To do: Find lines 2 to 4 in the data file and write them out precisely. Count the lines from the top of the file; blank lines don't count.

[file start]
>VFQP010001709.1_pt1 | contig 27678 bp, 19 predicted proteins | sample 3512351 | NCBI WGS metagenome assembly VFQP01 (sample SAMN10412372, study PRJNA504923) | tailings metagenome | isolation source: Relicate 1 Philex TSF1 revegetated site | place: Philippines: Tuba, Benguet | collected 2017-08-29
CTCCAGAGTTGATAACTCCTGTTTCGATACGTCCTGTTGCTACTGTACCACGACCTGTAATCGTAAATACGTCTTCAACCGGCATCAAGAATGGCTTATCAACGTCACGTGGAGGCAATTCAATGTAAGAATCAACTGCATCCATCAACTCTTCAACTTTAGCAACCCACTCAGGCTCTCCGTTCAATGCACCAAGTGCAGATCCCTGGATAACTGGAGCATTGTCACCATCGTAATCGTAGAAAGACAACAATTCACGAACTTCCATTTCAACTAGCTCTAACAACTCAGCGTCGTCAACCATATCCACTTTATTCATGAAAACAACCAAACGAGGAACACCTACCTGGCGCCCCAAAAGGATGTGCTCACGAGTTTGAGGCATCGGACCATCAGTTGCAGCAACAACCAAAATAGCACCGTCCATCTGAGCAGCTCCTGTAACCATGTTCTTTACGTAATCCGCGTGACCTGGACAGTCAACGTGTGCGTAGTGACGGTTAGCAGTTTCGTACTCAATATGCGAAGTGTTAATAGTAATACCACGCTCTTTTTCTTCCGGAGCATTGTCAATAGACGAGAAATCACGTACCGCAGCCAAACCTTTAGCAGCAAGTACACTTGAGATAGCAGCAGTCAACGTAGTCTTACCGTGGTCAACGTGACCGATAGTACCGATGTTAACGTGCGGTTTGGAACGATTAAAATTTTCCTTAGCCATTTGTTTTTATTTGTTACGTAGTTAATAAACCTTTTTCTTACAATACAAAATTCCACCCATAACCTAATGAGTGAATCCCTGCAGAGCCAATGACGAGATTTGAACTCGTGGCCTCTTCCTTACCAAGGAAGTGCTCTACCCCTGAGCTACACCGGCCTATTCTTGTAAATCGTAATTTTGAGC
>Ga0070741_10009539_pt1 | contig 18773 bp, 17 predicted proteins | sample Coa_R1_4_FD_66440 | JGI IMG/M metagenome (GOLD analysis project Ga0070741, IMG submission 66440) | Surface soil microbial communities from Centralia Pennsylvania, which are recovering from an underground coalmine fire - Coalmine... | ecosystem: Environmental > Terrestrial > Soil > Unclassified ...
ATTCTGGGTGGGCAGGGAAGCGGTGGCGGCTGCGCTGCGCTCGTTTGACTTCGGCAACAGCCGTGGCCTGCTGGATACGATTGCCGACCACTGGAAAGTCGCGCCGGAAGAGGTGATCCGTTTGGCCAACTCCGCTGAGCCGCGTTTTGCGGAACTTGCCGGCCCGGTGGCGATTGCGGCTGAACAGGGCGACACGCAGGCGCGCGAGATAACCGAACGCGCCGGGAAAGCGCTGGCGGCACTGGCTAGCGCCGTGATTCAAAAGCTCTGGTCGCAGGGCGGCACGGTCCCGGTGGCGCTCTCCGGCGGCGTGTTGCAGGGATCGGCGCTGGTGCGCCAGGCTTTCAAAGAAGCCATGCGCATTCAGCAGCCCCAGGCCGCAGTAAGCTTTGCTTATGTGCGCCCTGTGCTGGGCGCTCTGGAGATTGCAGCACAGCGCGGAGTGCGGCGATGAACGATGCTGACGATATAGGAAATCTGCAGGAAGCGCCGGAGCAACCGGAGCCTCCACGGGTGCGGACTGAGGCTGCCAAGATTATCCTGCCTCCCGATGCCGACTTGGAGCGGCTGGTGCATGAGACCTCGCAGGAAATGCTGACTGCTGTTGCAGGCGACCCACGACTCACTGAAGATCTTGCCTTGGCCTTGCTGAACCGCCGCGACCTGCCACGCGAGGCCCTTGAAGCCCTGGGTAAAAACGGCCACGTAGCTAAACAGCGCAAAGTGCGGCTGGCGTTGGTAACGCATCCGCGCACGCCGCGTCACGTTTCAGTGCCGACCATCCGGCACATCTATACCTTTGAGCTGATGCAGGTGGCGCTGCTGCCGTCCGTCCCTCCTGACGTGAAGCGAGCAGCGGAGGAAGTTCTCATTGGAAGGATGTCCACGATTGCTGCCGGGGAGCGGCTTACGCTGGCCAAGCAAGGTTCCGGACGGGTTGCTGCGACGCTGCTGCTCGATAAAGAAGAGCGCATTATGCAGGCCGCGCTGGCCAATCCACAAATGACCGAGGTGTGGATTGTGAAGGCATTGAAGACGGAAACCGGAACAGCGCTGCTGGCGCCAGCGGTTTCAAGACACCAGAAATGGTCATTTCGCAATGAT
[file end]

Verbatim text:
CTCCAGAGTTGATAACTCCTGTTTCGATACGTCCTGTTGCTACTGTACCACGACCTGTAATCGTAAATACGTCTTCAACCGGCATCAAGAATGGCTTATCAACGTCACGTGGAGGCAATTCAATGTAAGAATCAACTGCATCCATCAACTCTTCAACTTTAGCAACCCACTCAGGCTCTCCGTTCAATGCACCAAGTGCAGATCCCTGGATAACTGGAGCATTGTCACCATCGTAATCGTAGAAAGACAACAATTCACGAACTTCCATTTCAACTAGCTCTAACAACTCAGCGTCGTCAACCATATCCACTTTATTCATGAAAACAACCAAACGAGGAACACCTACCTGGCGCCCCAAAAGGATGTGCTCACGAGTTTGAGGCATCGGACCATCAGTTGCAGCAACAACCAAAATAGCACCGTCCATCTGAGCAGCTCCTGTAACCATGTTCTTTACGTAATCCGCGTGACCTGGACAGTCAACGTGTGCGTAGTGACGGTTAGCAGTTTCGTACTCAATATGCGAAGTGTTAATAGTAATACCACGCTCTTTTTCTTCCGGAGCATTGTCAATAGACGAGAAATCACGTACCGCAGCCAAACCTTTAGCAGCAAGTACACTTGAGATAGCAGCAGTCAACGTAGTCTTACCGTGGTCAACGTGACCGATAGTACCGATGTTAACGTGCGGTTTGGAACGATTAAAATTTTCCTTAGCCATTTGTTTTTATTTGTTACGTAGTTAATAAACCTTTTTCTTACAATACAAAATTCCACCCATAACCTAATGAGTGAATCCCTGCAGAGCCAATGACGAGATTTGAACTCGTGGCCTCTTCCTTACCAAGGAAGTGCTCTACCCCTGAGCTACACCGGCCTATTCTTGTAAATCGTAATTTTGAGC
>Ga0070741_10009539_pt1 | contig 18773 bp, 17 predicted proteins | sample Coa_R1_4_FD_66440 | JGI IMG/M metagenome (GOLD analysis project Ga0070741, IMG submission 66440) | Surface soil microbial communities from Centralia Pennsylvania, which are recovering from an underground coalmine fire - Coalmine... | ecosystem: Environmental > Terrestrial > Soil > Unclassified ...
ATTCTGGGTGGGCAGGGAAGCGGTGGCGGCTGCGCTGCGCTCGTTTGACTTCGGCAACAGCCGTGGCCTGCTGGATACGATTGCCGACCACTGGAAAGTCGCGCCGGAAGAGGTGATCCGTTTGGCCAACTCCGCTGAGCCGCGTTTTGCGGAACTTGCCGGCCCGGTGGCGATTGCGGCTGAACAGGGCGACACGCAGGCGCGCGAGATAACCGAACGCGCCGGGAAAGCGCTGGCGGCACTGGCTAGCGCCGTGATTCAAAAGCTCTGGTCGCAGGGCGGCACGGTCCCGGTGGCGCTCTCCGGCGGCGTGTTGCAGGGATCGGCGCTGGTGCGCCAGGCTTTCAAAGAAGCCATGCGCATTCAGCAGCCCCAGGCCGCAGTAAGCTTTGCTTATGTGCGCCCTGTGCTGGGCGCTCTGGAGATTGCAGCACAGCGCGGAGTGCGGCGATGAACGATGCTGACGATATAGGAAATCTGCAGGAAGCGCCGGAGCAACCGGAGCCTCCACGGGTGCGGACTGAGGCTGCCAAGATTATCCTGCCTCCCGATGCCGACTTGGAGCGGCTGGTGCATGAGACCTCGCAGGAAATGCTGACTGCTGTTGCAGGCGACCCACGACTCACTGAAGATCTTGCCTTGGCCTTGCTGAACCGCCGCGACCTGCCACGCGAGGCCCTTGAAGCCCTGGGTAAAAACGGCCACGTAGCTAAACAGCGCAAAGTGCGGCTGGCGTTGGTAACGCATCCGCGCACGCCGCGTCACGTTTCAGTGCCGACCATCCGGCACATCTATACCTTTGAGCTGATGCAGGTGGCGCTGCTGCCGTCCGTCCCTCCTGACGTGAAGCGAGCAGCGGAGGAAGTTCTCATTGGAAGGATGTCCACGATTGCTGCCGGGGAGCGGCTTACGCTGGCCAAGCAAGGTTCCGGACGGGTTGCTGCGACGCTGCTGCTCGATAAAGAAGAGCGCATTATGCAGGCCGCGCTGGCCAATCCACAAATGACCGAGGTGTGGATTGTGAAGGCATTGAAGACGGAAACCGGAACAGCGCTGCTGGCGCCAGCGGTTTCAAGACACCAGAAATGGTCATTTCGCAATGAT